Albumin testing in dialysis patients is markedly inconsistent

By Paul Basilio, MDLinx
Published February 9, 2017

Key Takeaways

Results of blood and plasma albumin tests for patients receiving dialysis have shown worryingly inconsistent results, according to new research published in Clinical Chemistry.

The inconsistency between testing methods leaves doctors to make important patient-care decisions based on potentially inaccurate information, and thus has the potential to make patients with kidney disease pay for unnecessary nutritional supplements.

The researchers, who are based at the UVA School of Medicine and Virginia Commonwealth University, are calling for revisions to federal guidelines to address the discrepancies and improve care for patients with end-stage kidney disease and other conditions.

“We base [many] of our decisions on lab parameters, and they have to be as accurate as possible,” said Emaad Abdel-Rahman, PhD, MBBS, nephrologist with the University of Virginia Health System. “Obviously, this puts a shadow on the results, and these are not as clear as they should be. You don't really know how to base a decision.”

The study involved 24 testing methods offered by various companies to analyze serum and plasma albumin in patients receiving dialysis. These levels are used to evaluate nutritional status, kidney function, and fluid balance. Results showed “significant” differences among the tests, and the researchers concluded that the inconsistency is compromising the interpretation of the results.

The two main classes of testing methods, bromocresol green (BCG) and bromocresol purple (BCP), were analyzed. None of the BCG methods evaluated met minimum performance specifications, while 8 of 12 BCP methods did. The four BCP methods that did not meet the performance standards generally had smaller biases when compared with the BCG methods, which skewed high.

David Bruns, MD, of the UVA Department of Pathology, explained that patients who do not meet albumin goals must receive nutritional interventions, which can be expensive. The inconsistent lab results can place another burden on patients who typically have plenty of burdens already.

“Nephrologists follow albumin results closely because the results are going to tell them if they need to do anything extra for these patients,” he said. “We know for a fact that [albumin levels] correlate with mortality. National guidelines define what is an acceptable range and what is not acceptable.”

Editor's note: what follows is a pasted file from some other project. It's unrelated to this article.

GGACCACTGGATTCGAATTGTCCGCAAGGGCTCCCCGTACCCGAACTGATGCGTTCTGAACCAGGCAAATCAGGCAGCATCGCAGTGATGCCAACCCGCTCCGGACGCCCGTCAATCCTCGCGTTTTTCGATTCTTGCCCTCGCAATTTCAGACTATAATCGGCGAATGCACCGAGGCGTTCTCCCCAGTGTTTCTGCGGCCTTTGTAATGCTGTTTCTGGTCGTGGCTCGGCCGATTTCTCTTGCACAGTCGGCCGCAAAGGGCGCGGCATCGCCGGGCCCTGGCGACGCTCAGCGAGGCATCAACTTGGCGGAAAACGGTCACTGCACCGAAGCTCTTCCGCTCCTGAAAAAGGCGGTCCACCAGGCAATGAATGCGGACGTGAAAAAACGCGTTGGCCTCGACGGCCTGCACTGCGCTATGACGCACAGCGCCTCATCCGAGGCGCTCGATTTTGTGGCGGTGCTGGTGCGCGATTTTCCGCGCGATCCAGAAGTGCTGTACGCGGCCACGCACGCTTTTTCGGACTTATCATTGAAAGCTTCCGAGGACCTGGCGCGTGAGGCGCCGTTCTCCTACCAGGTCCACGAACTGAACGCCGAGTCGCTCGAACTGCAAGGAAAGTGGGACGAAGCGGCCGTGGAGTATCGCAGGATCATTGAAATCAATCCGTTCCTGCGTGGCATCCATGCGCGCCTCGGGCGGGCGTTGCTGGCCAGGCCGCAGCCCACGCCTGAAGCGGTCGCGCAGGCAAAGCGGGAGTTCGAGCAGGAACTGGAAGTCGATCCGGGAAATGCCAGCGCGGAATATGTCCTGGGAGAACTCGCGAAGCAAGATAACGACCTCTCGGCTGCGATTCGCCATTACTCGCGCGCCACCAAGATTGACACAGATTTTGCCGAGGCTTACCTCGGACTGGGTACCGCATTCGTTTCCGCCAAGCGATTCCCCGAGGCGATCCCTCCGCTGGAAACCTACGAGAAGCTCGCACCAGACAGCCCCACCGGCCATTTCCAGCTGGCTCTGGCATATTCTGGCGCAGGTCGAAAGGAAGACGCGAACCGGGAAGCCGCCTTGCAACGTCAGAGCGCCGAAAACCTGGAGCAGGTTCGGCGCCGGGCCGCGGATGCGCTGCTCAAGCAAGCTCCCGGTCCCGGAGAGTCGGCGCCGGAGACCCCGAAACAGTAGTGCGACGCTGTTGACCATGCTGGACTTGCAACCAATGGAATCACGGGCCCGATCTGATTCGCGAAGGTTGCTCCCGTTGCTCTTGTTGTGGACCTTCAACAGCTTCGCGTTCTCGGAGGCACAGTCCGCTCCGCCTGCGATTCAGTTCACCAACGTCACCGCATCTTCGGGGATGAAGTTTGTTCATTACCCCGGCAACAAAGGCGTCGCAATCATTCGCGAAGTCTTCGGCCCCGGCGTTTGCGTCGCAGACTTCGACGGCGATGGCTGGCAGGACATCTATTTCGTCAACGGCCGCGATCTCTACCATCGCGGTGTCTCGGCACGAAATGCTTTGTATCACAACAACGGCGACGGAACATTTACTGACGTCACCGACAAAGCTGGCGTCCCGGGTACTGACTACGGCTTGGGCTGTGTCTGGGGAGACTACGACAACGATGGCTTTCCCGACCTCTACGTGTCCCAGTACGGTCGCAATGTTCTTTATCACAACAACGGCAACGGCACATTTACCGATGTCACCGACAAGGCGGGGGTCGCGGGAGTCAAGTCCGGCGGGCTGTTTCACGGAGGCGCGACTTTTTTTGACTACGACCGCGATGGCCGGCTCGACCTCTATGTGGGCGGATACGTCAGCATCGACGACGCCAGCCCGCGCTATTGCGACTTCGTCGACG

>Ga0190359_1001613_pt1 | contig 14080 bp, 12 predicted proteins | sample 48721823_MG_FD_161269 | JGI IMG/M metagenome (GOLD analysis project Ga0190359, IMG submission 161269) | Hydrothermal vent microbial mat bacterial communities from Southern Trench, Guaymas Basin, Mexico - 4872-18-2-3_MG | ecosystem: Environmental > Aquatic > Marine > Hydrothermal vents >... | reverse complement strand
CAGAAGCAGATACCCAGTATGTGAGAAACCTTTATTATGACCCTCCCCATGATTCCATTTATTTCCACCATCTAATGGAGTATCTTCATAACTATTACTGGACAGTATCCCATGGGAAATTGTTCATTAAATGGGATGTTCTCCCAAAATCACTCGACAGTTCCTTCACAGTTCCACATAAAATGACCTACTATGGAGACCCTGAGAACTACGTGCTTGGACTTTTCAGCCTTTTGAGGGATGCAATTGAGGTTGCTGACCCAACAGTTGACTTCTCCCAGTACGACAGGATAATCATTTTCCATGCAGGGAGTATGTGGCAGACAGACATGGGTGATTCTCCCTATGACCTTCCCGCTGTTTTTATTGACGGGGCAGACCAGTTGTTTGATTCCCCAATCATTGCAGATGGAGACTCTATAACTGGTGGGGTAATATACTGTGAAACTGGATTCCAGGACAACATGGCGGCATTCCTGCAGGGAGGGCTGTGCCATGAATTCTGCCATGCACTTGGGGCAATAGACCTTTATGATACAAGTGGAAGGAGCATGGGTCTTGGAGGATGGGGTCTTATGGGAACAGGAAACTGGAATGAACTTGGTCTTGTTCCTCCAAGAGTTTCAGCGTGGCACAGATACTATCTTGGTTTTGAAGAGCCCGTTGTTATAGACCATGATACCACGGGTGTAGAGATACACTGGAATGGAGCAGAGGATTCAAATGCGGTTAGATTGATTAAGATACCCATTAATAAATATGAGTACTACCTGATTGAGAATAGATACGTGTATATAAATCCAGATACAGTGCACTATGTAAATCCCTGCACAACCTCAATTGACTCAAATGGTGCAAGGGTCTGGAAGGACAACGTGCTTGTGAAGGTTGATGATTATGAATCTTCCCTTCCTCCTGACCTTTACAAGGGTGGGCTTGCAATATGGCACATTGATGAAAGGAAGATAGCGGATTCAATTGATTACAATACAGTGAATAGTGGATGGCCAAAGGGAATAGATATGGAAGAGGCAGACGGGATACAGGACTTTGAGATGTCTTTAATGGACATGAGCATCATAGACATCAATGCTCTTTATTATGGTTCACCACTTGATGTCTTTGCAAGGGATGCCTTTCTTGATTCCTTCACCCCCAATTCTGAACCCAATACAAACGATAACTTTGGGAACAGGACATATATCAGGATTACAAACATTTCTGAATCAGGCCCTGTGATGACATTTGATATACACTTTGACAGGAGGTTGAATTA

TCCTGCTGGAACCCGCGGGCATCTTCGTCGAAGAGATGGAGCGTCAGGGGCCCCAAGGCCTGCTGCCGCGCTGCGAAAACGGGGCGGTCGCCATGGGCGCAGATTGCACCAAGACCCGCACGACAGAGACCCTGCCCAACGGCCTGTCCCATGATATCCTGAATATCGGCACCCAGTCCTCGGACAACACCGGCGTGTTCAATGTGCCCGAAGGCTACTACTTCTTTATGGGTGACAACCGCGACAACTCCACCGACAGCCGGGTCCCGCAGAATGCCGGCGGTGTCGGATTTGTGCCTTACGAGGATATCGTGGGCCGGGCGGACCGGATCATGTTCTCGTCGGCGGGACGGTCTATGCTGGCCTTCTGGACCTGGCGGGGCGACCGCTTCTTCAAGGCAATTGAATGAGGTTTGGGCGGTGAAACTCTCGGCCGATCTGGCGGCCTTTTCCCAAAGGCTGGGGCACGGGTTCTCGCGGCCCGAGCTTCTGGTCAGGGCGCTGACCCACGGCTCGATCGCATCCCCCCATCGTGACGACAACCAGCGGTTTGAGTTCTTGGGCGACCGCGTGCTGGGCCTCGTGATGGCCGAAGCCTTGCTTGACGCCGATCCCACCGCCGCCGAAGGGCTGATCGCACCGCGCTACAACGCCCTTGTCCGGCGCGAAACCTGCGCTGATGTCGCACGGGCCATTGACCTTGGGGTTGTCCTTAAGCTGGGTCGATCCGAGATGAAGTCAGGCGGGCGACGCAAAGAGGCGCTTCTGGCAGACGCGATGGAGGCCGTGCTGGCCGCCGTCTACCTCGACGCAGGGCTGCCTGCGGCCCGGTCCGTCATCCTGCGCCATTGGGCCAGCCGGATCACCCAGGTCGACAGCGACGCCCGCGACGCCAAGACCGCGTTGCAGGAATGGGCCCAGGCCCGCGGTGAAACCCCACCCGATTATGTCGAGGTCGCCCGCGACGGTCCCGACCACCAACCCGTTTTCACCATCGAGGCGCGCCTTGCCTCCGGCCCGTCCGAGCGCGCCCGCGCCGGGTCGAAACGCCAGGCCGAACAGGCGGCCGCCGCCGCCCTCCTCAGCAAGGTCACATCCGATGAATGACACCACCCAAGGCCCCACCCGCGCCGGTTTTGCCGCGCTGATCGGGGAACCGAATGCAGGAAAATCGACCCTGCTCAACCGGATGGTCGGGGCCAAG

UVA researcher Min Yu, MD, PhD, noted that the team was surprised by the wide spread in the testing results. “I don’t think we quite expected [the spread] to be this huge,” she said.

Study authors suggest that physicians should consider using the BCP methods exclusively to obtain more consistent results. Most testing companies, they noted, offer both BCG and BCP.

In addition, the researchers recommend that the federal Centers for Medicare and Medicaid Services revisit its guidelines for care of dialysis patients to reflect the variation in testing methods. Current standards call for serum albumin concentrations of at 4 g/dL when using a BCG method, but the new research shows that the BCG methods do not agree with each other. Patients with a serum albumin concentration less than 3.5 g/dL via BCG must receive protein supplementation. For BCP methods, the standard applied is the lower limit of “lab normal,” instead of the 3.5 g/dL threshold.

The goal of 4 g/dL was met by 32% of samples using one BCG method, while another found that only 13% of samples met the goal. For the 3.5 g/dL benchmark, 70% of samples reached the goal using one method, compared to 36% using another.

“Clearly, the use of quality goals at fixed concentrations is not tenable with the current state of harmonization of albumin methods,” the researchers concluded.

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